Usually, I’d say something like, “Hey [name], I really don’t want to assume anything, but I haven’t heard from you in [insert general time frame, we don’t need the seconds]. I hope everything is okay with you, but also, if you’ve just lost interest I would appreciate it if you could just be upfront with me about it.”
I do tailor this to the person a bit if needed, and let me just say this – while I have not had the misfortune of being ghosted by someone just after sleeping with them for the first time, if that happens to you – DO NOT TEXT THEM. At all. I don’t care if he/she was the hottest person ever, best sex ever, or had amazing Ninja Turtles bed sheets. Sorry, but anyone who does that is scum and doesn’t deserve even one more ounce of your attention or energy. No excuses. In that case, call your best friend to come over, eat lots of comfort food, and watch some good movies until you feel better.
Overall, the point is not to be rude. You know the phrase, “You kill more flies with honey than you do with vinegar”? This applies to being ghosted, too. I get it – you want to be a bit sassy/petty/bitchy, and of course I have felt the same way on occasion. But they are not worth it. Not at all. And people who ghost like that probably want a reaction and when you give them any level of sass they’re just going to be like, “Wow, glad I ghosted that one.” Think of Juan Pablo after Clare told his ass off on the finale of “The Bachelor.” While that was amazing, this is not the time to do that. Just be the bigger person and let it go. Say something, and don’t be a doormat, but be nice enough that they feel a little guilty about what they’ve done.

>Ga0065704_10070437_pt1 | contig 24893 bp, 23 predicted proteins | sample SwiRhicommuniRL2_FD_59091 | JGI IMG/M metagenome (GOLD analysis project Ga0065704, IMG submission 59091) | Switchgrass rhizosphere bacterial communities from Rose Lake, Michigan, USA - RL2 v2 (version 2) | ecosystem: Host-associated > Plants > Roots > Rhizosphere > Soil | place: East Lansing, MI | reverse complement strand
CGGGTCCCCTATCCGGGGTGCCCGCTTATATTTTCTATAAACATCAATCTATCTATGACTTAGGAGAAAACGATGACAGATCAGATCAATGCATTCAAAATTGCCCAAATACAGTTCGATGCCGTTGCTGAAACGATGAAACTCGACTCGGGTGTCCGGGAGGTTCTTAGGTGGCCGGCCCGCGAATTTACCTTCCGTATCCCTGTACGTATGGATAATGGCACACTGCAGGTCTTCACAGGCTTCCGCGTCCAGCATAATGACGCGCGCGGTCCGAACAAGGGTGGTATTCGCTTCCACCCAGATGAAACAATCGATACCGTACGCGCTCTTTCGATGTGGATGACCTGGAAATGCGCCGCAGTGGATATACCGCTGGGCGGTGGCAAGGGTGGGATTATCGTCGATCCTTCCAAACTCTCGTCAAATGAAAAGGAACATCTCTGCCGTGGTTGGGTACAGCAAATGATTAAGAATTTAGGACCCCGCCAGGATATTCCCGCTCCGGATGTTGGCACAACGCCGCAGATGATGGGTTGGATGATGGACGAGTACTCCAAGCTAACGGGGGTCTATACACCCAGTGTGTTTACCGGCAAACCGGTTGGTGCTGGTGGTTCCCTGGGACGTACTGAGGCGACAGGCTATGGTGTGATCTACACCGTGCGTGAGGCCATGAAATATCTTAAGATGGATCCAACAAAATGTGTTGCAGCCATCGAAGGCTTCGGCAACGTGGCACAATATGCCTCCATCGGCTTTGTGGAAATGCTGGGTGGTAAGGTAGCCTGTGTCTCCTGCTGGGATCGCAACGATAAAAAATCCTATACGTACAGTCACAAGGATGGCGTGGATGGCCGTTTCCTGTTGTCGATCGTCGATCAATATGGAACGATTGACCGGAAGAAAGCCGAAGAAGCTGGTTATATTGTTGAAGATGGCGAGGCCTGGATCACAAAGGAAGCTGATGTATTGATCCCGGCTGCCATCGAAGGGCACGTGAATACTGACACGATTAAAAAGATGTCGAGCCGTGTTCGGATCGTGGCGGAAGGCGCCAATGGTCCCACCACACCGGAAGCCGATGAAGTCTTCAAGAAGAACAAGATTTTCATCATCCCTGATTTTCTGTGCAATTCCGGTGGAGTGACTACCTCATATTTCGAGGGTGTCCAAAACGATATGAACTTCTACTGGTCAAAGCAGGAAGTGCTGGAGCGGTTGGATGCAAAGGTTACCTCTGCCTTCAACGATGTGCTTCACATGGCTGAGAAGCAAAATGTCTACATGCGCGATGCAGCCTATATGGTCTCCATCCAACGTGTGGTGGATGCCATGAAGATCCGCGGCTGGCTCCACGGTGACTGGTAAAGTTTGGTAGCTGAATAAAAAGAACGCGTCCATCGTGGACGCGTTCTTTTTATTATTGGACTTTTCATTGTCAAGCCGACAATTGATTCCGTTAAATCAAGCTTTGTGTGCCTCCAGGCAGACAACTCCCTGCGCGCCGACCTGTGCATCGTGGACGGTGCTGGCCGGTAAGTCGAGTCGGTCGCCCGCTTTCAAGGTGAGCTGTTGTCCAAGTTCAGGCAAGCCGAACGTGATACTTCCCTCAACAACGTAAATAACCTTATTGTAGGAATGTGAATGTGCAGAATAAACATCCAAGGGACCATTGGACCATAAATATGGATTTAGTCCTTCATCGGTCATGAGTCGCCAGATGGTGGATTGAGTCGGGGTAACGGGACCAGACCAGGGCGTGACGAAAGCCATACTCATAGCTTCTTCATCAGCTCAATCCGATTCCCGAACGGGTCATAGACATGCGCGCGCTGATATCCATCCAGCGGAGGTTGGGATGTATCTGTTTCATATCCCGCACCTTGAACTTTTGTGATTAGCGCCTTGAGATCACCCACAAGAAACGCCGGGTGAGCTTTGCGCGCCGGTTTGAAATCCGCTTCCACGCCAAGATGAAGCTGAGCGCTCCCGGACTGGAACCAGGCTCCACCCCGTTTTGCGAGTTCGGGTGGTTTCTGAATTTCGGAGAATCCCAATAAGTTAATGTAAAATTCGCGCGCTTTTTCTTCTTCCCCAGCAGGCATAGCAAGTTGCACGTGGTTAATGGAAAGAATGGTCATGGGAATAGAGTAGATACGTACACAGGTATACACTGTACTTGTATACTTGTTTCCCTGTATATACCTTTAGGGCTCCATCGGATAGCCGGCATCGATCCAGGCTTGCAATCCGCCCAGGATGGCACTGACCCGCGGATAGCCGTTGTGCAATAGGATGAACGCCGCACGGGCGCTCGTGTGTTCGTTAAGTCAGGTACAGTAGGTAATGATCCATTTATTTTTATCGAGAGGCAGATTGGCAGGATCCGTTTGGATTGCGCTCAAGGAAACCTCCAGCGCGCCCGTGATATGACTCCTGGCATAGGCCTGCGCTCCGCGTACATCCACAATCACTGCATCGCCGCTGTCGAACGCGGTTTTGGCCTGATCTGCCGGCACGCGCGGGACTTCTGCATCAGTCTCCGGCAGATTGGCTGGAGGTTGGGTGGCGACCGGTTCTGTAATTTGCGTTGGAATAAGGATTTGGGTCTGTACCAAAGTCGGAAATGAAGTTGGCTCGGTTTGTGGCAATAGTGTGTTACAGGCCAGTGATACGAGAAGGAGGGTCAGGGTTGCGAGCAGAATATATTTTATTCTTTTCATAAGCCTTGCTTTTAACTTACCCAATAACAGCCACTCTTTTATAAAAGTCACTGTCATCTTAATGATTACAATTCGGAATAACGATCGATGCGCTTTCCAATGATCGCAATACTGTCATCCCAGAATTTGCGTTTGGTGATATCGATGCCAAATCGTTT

This is something I used a lot at Disney, actually. When guests were yelling at me about how I ruined their vacation, I would just give them my best Bambi-eyes and then smile and put on my super over the top customer service voice and it was hilarious how quickly they would start being nice to me. People don’t like being mean to nice people.
The next step is to remember the most important of all of this – it is nothing to do with you, and everything to do with them. You didn’t do anything wrong, and even if you did, adults should be able to talk about that sort of stuff, not just storm off and disappear. It doesn’t mean you’re unworthy, or unlovable, or that you aren’t good enough. In fact, it means the opposite. Why would you want to be with someone who ghosts people? Personally, good communication skills are a major turn-on and I can’t imagine a relationship with someone who’s unable to talk about and work through issues, so someone who ghosts really isn’t worth my time. Lacking the courage and decency to tell you that they lost interest is a them problem, not a you problem. I promise.